DETROIT (WWJ/AP) - Meeting in public under a court order, a state-appointed review team determined for the second time that a financial emergency exists in Highland Park Public Schools, a district facing the threat of a payless payday by week’s end.
The review team reassessed earlier recommendations that an emergency manager should run the district’s finances and voted 9-0 Wednesday to forward that on to Gov. Rick Snyder.
They were forced to discuss those publicly after a judge ruled on a lawsuit filed by a school board member. The suit said earlier meetings that led to the appointment of an emergency manager violated the state’s Open Meetings Act. Jack Martin temporarily stepped down from the job this week.
About a dozen people – including a few school board members, teachers’ union representatives, district officials and at least one parent – attended the meeting at state offices in Detroit.
“Whatever is going on, fix it. By any means necessary fix the situation,” Melissa Ross, a parent with four children in the district, told the review team. “At the end of the day, the kids suffer.”
District Superintendent Edith Hightower said after Wednesday’s meeting that it is unclear if the state would step in – again – and forward Highland Park Schools enough cash to pay its teachers on Friday. The state gave the district an advance of $188,000 in January and $261,000 already this month.
“That is a possibility, unless some money shows up in the coffers that I have not seen, and we’re talking about roughly, something like $260,000,” school board president John Holloway told WWJ’s Stephanie Davis.
Snyder and state education officials have not said if they’ll open the coffers again for the district, which saw its deficit grow from $6.6 million to $11.3 million last school year. Highland Park also has incurred an operating deficit in five of the last six years, is having trouble paying vendors and has yet to file a promised deficit elimination plan with the state.
“Clearly, the situation is not getting better,” review team member Carol Wollenberg said before Wednesday’s vote.
Holloway said an appeal will be filed if Snyder reappoints Martin or another emergency manager.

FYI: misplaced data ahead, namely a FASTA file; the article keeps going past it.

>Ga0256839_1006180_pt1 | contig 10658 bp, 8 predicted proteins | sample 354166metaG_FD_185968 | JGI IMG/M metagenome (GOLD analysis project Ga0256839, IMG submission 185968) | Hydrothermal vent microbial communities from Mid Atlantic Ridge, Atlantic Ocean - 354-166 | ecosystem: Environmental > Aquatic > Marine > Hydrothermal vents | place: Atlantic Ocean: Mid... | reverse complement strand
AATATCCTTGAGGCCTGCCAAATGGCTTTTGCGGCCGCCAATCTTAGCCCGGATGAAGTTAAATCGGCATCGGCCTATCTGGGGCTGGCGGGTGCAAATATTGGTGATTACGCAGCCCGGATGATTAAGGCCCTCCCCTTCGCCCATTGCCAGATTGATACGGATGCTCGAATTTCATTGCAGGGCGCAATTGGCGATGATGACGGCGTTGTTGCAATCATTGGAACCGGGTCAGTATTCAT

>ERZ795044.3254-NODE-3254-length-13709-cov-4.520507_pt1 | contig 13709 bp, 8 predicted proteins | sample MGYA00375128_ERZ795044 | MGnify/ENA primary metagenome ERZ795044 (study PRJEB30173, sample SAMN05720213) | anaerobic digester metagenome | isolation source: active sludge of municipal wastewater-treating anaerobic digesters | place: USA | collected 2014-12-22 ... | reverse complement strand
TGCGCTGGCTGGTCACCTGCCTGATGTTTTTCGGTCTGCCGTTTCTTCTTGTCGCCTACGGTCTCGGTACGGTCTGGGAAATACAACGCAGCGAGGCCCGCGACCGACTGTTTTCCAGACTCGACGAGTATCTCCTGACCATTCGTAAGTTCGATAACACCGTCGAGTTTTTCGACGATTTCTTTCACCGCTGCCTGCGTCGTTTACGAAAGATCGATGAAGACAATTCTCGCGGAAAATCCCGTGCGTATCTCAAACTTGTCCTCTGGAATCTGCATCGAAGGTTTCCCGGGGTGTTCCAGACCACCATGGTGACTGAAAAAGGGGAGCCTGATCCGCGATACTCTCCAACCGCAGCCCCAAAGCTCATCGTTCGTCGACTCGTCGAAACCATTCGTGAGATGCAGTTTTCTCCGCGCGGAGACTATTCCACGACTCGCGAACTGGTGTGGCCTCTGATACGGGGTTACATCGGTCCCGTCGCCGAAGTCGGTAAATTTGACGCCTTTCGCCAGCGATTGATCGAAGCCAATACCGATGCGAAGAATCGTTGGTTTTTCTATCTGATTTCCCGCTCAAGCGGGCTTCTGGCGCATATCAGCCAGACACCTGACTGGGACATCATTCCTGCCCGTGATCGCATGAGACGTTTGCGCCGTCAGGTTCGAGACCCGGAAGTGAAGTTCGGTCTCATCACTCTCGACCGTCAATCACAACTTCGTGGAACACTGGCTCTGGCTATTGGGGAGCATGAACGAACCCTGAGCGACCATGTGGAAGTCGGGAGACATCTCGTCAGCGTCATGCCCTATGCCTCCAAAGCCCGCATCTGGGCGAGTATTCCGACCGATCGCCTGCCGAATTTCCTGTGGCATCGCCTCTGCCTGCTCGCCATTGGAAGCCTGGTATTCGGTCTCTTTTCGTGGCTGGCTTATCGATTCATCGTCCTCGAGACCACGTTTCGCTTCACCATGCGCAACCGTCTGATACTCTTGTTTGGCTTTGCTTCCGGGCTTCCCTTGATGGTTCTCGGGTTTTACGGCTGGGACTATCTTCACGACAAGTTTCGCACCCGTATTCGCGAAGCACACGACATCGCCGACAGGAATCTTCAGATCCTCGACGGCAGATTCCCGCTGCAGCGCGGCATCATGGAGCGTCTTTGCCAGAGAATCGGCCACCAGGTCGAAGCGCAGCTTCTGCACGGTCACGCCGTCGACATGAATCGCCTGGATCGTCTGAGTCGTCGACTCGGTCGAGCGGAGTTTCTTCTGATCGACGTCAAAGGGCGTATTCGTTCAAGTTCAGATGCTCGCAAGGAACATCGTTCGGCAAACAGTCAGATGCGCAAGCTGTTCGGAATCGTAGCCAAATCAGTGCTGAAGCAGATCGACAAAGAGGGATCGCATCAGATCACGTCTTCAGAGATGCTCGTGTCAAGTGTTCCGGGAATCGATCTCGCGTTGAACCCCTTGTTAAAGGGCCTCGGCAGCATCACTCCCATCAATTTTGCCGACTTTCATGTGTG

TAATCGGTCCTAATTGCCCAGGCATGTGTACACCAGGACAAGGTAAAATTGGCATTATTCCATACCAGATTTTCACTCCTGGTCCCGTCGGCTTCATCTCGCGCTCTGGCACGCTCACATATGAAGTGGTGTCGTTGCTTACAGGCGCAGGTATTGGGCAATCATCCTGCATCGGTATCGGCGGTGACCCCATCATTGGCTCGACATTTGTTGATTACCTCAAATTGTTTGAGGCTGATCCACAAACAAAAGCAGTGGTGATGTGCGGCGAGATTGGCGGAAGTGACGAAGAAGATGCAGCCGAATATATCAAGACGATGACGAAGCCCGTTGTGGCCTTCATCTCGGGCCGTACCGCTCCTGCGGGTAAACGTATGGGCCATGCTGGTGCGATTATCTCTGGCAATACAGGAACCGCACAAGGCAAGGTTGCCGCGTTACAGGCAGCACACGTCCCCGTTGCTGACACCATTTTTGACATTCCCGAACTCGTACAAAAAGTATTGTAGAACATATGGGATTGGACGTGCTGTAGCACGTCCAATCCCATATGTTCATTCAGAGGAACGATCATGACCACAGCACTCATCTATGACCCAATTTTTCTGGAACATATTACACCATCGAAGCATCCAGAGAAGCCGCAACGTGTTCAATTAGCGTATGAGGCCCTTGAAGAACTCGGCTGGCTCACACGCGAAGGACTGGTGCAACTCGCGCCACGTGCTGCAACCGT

Emergency managers are appointed by the state to help fix the finances of fiscally troubled local governments and schools. They have broad authority including the power to toss out union contracts and strip power from locally elected officials. They have also come under criticism by opponents who say they strip away local control.
“It’s all-encompassing. It takes away everything,” said Holloway, who added that the state has been aware of the district’s financial woes for several years.
“They get the audit reports,” he said. “We tried everything we could. The train of losing students we couldn’t stop.”
The district is located in the impoverished Detroit enclave of Highland Park, a once prosperous community that used to host Chrysler’s headquarters. Its money troubles are partially tied to the exodus of students leaving the schools and the subsequent loss of per-pupil funding from the state. The district has seen enrollment drop from 3,179 students in 2006 to about 970 this year.
Union president Katrina Henry said teachers are in favor of letting Martin return to the job.
“Mr. Martin … seems he was on the right track,” she said.
The union and school board have scheduled meetings on Thursday to address the emergency manager issue, as well as the possibility that teachers won’t get paid the following day.
Snyder wants state lawmakers to quickly pass new laws that would allow the Highland Park district to keep operating under an agreement with another school district or charter school that would step in and offer classes to students. Leaders in the Michigan Legislature were discussing possible ways to do that Wednesday, but no votes on legislation were expected until late this week or early next week.
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